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Car manufacturers face £50,000 fine per vehicle for fitting emissions defeat devices

EU emissions test

Car manufacturers will face fines of up to £50,000 per car if they are found to have installed emissions defeat devices, as part of new legislation announced by the Government.

In a backlash against the dieselgate scandal, which saw Volkswagen Group hit the headlines in September 2015, the new regulations have been brought in following a Government consultation, which saw overwhelming support for measures to crack down on emissions cheats.

“These tough new regulations are designed to ensure that those who cheat will be held to proper account in this country, legally and financially, for their actions,” said Transport Minister Jesse Norman.

Following revelations in 2015 that Volkswagen had been using software which caused their car engines to behave differently during emissions tests, the Department for Transport tested a range of the most popular diesel vehicles in the UK. It found that no other manufacturer tested was using a similar strategy to Volkswagen, reported AM’s sister title, Fleet News.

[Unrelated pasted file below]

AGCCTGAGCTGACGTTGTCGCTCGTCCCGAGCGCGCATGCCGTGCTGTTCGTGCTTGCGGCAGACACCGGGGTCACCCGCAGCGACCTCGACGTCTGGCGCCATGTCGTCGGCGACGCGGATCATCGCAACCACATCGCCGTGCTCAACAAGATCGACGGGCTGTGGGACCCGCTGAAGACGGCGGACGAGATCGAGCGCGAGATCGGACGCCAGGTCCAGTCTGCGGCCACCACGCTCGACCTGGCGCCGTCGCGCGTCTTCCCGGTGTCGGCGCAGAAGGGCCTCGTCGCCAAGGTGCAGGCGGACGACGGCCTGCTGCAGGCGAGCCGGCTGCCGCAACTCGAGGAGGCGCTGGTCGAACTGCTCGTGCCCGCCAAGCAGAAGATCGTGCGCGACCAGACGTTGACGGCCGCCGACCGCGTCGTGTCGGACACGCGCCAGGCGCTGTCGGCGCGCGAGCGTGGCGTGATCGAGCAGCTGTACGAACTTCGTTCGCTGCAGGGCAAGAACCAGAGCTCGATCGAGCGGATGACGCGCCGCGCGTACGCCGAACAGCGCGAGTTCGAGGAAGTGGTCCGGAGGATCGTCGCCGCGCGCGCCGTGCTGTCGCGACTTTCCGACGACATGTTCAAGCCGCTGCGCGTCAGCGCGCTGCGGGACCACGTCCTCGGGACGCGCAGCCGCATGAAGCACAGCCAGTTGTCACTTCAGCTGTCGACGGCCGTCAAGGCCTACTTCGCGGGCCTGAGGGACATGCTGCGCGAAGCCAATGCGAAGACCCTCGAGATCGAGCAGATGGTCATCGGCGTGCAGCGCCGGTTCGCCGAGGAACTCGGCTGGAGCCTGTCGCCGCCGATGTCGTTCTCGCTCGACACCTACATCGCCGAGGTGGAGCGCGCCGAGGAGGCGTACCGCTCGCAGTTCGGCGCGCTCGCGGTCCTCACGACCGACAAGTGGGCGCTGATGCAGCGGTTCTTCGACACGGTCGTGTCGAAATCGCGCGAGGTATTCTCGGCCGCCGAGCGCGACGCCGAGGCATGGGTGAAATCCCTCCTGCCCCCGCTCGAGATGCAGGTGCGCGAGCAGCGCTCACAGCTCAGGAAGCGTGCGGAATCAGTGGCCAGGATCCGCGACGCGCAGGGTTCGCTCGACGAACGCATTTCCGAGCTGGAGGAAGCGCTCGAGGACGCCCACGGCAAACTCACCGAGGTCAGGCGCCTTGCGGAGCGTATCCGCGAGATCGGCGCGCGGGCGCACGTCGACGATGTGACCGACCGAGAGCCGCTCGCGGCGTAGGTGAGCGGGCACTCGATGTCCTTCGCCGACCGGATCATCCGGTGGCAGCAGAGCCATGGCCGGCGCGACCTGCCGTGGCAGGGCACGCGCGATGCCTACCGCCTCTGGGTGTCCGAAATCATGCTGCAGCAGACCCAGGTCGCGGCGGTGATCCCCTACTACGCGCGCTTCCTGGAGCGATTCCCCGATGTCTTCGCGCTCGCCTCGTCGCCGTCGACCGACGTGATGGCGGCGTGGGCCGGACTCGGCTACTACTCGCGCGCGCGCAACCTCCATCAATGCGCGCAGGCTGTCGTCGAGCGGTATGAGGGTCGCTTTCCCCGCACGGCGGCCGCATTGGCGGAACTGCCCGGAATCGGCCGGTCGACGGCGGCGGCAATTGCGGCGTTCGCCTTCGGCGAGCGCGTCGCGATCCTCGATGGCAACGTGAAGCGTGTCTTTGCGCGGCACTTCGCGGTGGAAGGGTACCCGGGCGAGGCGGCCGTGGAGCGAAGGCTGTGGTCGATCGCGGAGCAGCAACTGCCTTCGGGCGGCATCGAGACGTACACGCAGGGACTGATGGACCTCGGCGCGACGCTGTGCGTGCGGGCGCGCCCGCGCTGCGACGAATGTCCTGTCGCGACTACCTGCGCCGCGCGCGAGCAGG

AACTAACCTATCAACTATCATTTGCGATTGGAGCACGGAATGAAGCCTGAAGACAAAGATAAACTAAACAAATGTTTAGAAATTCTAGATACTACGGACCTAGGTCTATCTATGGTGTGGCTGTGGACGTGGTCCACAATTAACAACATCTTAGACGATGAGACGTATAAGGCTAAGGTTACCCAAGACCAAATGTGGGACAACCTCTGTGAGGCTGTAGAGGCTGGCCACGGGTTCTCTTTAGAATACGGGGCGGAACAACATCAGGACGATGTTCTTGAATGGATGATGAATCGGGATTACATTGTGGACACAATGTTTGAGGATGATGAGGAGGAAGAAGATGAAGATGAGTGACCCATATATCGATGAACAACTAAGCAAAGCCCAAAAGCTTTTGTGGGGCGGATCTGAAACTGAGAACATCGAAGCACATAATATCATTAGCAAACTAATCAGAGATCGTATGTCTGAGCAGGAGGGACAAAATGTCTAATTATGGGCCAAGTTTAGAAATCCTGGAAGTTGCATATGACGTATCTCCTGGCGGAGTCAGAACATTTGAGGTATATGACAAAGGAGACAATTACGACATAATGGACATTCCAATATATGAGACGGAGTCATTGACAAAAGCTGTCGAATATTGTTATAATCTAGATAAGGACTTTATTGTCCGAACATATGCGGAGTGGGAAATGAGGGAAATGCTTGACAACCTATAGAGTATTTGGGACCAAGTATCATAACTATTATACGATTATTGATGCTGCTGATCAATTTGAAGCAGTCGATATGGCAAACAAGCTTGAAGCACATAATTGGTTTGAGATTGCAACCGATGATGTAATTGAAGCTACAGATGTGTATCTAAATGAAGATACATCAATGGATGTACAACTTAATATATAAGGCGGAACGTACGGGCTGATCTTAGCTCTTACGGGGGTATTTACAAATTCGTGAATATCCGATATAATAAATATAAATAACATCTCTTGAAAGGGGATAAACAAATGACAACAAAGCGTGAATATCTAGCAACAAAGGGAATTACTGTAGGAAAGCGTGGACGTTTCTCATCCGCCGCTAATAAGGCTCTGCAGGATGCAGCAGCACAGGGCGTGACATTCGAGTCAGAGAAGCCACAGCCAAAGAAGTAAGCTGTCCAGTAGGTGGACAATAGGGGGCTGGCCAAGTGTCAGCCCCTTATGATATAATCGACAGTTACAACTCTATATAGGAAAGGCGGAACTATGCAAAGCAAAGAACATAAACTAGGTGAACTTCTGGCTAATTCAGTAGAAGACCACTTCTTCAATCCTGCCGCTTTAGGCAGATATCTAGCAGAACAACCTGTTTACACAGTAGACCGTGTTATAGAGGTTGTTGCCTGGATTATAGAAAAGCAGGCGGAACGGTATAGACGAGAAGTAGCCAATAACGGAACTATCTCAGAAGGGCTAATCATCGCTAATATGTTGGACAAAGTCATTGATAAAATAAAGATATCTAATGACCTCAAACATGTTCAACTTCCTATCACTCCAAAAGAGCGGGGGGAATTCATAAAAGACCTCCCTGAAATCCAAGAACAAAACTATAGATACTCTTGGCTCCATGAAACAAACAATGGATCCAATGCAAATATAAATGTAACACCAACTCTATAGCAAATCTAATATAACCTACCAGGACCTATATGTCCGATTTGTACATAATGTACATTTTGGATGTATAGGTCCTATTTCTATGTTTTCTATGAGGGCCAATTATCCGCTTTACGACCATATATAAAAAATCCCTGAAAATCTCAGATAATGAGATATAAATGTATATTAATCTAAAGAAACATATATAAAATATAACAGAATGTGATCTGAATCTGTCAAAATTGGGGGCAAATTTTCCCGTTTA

Volkswagen reimbursed the British taxpayer £1.1 million for the costs of this programme.

Mike Hawes, SMMT chief executive, said: “Every new car sold in the UK meets the strictest of regulations governing everything from safety to emissions standards and how vehicles are tested and approved for sale.

"Government’s own testing of vehicles has consistently shown them to be compliant, and we are pleased Government recognises that manufacturers have been rigorous in meeting the standards.

"There have always been severe penalties for any manufacturer involved in any kind of misconduct in the type approval process carried out here in the UK.

“Furthermore, all new cars meet the very latest and toughest-ever emission standards which, together with Government powers to conduct in-service testing, should give consumers the confidence they are buying the cleanest and safest cars in history.”

In September fuel consumption and emissions tests will adopt the EU’s Worldwide Harmonised Light Vehicle Test Procedure (WLTP) in an attempt to deliver more accurate readings for consumers than the previous NEDC test regime.

The new tests are conducted at different temperatures, altitudes and speeds to more closely mimic real-world driving and will come into force on September 1.

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